I saved the best Israel quote for last: "For Republicans seeking the presidency, the Holy Land has become a campaign stop used to shore up the wealthy pro-Israel vote." It couldn't be that these Republican politicians genuinely feel strongly about Israel as the chief moral litmus test of our time; they're just in it for Jewish and Evangelical money. Next time, the author should just go full Ann Coulter and save us some time. It's easy to talk in generalities, but the author libels Republicans as both corrupt and dishonest without naming a single person or offering a speck of evidence, all the while feeding the dangerous lie that Jewish money controls our politicians and explains America’s longstanding pro-Israel stance.

The author also makes the elementary mistake because of confusing the difference between a line in a speech from the current Pope and official Catholic doctrine in his discussion of the death penalty. Without boundless conceit, the author labels Rick Santorum a "cherry-picking Catholic" for his support for the death penalty, which the Pope opposes. Clearly, the author has never read the Bible, in which Mosaic law names 36 capital offences in the Old Testament with express authorization from God in the case of murder, “Whoever sheds the blood of man, by man shall his blood be shed, for God made man in His own image” (Genesis 9:6). In the New Testament, the right of the state to execute murderers seems to be taken for granted. Jesus cites with approval the apparently harsh commandment, “He who speaks evil of father or mother, let him surely die” (Matthew 15:4; Mark 7:10, referring to Exodus 2l:17; cf. Leviticus 20:9). The Early Christians had no problem with capital punishment, and the Fathers and Doctors of the Church were virtually unanimous in their support. Indeed, The Catholic Church’s Magisterium does not and never has advocated unqualified abolition of the death penalty.

The author goes on to use misleading statistics and libel Republicans as un-Christian for their desire to stop illegal immigration, and seems to believe that their opposition to specific gun control measures is driven by a lack of concern for human life. Opposition to abortion is also presented as further evidence of hypocrisy on gun control. I trust that your readers will not need my responses to reject these tenuous arguments.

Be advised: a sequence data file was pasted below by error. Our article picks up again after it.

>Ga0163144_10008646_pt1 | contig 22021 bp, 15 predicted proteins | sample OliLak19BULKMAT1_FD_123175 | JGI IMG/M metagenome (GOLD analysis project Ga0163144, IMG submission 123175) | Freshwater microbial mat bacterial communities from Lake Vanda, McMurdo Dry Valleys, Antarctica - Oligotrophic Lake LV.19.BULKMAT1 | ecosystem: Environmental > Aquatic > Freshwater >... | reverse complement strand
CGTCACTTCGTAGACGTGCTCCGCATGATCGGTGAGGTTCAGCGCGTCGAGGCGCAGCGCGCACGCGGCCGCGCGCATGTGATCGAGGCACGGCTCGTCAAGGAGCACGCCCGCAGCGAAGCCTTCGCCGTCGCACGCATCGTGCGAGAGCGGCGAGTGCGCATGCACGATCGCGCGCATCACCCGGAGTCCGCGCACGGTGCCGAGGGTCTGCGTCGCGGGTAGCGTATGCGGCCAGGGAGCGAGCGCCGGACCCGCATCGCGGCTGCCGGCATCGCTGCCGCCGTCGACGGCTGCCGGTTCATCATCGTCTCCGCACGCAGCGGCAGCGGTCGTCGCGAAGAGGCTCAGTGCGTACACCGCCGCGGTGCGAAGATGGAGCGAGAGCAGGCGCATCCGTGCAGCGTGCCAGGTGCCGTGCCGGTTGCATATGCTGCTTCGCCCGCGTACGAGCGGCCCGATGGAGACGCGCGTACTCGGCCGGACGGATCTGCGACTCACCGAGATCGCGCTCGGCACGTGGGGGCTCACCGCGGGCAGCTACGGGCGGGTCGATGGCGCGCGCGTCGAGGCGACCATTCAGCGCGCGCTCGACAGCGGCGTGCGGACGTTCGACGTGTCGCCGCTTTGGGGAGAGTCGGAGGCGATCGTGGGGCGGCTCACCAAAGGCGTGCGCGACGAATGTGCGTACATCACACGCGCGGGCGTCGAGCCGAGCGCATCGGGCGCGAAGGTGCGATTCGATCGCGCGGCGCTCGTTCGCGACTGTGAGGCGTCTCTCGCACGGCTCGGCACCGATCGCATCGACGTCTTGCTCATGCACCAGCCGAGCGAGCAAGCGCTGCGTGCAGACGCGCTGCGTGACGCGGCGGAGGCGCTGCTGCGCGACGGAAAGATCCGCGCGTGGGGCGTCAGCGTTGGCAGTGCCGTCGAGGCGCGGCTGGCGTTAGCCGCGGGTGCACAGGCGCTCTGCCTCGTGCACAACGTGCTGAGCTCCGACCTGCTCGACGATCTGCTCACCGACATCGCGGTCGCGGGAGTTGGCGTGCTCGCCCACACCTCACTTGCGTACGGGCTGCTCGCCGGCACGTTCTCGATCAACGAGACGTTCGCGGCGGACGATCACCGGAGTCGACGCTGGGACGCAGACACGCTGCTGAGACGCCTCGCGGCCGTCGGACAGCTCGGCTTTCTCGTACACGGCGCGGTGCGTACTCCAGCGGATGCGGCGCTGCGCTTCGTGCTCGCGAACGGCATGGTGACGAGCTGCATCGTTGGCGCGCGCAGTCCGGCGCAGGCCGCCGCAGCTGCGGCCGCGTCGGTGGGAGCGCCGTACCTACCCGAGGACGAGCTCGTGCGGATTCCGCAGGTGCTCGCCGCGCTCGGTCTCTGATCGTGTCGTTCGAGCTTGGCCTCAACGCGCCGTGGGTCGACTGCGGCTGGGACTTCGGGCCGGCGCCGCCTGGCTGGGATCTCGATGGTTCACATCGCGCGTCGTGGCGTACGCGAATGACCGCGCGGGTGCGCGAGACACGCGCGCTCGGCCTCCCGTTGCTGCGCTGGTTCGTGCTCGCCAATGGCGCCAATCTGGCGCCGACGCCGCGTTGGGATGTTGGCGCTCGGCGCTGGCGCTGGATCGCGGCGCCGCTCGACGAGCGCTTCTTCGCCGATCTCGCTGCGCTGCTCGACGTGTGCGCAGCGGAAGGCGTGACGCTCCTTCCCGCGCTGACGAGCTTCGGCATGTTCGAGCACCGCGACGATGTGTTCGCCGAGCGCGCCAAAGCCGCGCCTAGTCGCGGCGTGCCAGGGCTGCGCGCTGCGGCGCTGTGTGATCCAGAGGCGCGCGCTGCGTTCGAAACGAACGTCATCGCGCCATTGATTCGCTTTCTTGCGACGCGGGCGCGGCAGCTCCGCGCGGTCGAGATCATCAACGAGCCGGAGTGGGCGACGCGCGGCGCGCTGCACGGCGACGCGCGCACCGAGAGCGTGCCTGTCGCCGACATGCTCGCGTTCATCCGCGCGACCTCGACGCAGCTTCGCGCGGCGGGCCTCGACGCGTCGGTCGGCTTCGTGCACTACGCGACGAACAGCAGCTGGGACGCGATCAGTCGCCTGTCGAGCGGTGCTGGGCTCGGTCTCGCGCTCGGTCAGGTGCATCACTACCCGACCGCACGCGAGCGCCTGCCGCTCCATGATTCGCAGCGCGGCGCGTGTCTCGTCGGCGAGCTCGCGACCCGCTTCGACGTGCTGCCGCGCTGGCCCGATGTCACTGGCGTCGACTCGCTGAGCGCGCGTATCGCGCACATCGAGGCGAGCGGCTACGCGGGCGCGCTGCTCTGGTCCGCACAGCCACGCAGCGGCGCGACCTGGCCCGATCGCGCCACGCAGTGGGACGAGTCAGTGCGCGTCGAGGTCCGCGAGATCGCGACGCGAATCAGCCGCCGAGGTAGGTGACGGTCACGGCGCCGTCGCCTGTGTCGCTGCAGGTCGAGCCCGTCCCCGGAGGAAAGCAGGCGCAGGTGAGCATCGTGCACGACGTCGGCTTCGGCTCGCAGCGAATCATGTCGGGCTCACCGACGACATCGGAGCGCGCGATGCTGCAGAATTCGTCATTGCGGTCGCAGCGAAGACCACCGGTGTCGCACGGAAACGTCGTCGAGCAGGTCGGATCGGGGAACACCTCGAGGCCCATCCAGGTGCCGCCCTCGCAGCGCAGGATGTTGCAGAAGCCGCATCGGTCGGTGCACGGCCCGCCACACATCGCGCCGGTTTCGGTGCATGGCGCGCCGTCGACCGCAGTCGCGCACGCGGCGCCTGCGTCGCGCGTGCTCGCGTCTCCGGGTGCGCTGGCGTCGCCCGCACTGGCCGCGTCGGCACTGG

Ultimately, it is both wrong and unhelpful to slander the representatives of around half of America as terrible people. They support Israel because they see it as a lone island of decency in a sea of despair — not for the donations, an offensive claim. Their opposition to illegal immigration comes from a desire to keep America safe, assert sovereignty over its borders, and build a fair immigration system — not un-Christian goals. Their support for the death penalty falls within — not outside — a long religious tradition. Their opposition to gun control relies on empirical claims (right or wrong) that it does not work, and a constitutionally-grounded belief in the importance of self-defence — not a disregard for human life.

Politics would be really easy if we could dismiss all our opponents as unfeeling, selfish hypocrites. It is the mark of a mature thinker to accept the difficulty of debating real human beings with legitimate motives and beliefs.

Elliot Kaufman

Elliot Kaufman is an undergraduate from Toronto studying Political Philosophy at Stanford University.